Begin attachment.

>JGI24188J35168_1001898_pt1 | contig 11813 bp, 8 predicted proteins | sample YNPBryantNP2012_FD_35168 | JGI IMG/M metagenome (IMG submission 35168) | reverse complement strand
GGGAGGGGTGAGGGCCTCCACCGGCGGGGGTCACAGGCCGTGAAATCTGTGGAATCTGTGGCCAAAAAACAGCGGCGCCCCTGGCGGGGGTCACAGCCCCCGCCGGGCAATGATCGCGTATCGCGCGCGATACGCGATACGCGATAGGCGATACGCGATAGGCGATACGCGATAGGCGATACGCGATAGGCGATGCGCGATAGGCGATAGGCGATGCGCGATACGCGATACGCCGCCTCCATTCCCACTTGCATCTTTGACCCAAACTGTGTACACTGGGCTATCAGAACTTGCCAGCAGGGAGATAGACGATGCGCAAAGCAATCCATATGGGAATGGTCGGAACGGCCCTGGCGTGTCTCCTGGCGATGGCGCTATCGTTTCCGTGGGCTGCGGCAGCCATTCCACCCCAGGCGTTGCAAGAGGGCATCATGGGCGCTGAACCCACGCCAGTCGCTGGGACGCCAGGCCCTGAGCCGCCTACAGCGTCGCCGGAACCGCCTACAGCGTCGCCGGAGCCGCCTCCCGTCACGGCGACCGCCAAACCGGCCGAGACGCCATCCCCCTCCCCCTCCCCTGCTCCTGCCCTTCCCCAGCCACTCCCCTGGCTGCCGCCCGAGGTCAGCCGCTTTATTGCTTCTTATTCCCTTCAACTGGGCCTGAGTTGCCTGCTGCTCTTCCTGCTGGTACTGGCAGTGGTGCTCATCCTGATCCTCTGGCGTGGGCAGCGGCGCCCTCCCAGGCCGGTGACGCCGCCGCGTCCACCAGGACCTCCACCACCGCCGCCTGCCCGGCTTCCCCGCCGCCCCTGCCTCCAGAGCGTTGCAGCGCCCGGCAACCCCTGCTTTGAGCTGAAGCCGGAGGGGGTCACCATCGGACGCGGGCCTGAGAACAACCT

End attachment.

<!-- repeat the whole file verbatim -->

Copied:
>JGI24188J35168_1001898_pt1 | contig 11813 bp, 8 predicted proteins | sample YNPBryantNP2012_FD_35168 | JGI IMG/M metagenome (IMG submission 35168) | reverse complement strand
GGGAGGGGTGAGGGCCTCCACCGGCGGGGGTCACAGGCCGTGAAATCTGTGGAATCTGTGGCCAAAAAACAGCGGCGCCCCTGGCGGGGGTCACAGCCCCCGCCGGGCAATGATCGCGTATCGCGCGCGATACGCGATACGCGATAGGCGATACGCGATAGGCGATACGCGATAGGCGATACGCGATAGGCGATGCGCGATAGGCGATAGGCGATGCGCGATACGCGATACGCCGCCTCCATTCCCACTTGCATCTTTGACCCAAACTGTGTACACTGGGCTATCAGAACTTGCCAGCAGGGAGATAGACGATGCGCAAAGCAATCCATATGGGAATGGTCGGAACGGCCCTGGCGTGTCTCCTGGCGATGGCGCTATCGTTTCCGTGGGCTGCGGCAGCCATTCCACCCCAGGCGTTGCAAGAGGGCATCATGGGCGCTGAACCCACGCCAGTCGCTGGGACGCCAGGCCCTGAGCCGCCTACAGCGTCGCCGGAACCGCCTACAGCGTCGCCGGAGCCGCCTCCCGTCACGGCGACCGCCAAACCGGCCGAGACGCCATCCCCCTCCCCCTCCCCTGCTCCTGCCCTTCCCCAGCCACTCCCCTGGCTGCCGCCCGAGGTCAGCCGCTTTATTGCTTCTTATTCCCTTCAACTGGGCCTGAGTTGCCTGCTGCTCTTCCTGCTGGTACTGGCAGTGGTGCTCATCCTGATCCTCTGGCGTGGGCAGCGGCGCCCTCCCAGGCCGGTGACGCCGCCGCGTCCACCAGGACCTCCACCACCGCCGCCTGCCCGGCTTCCCCGCCGCCCCTGCCTCCAGAGCGTTGCAGCGCCCGGCAACCCCTGCTTTGAGCTGAAGCCGGAGGGGGTCACCATCGGACGCGGGCCTGAGAACAACCT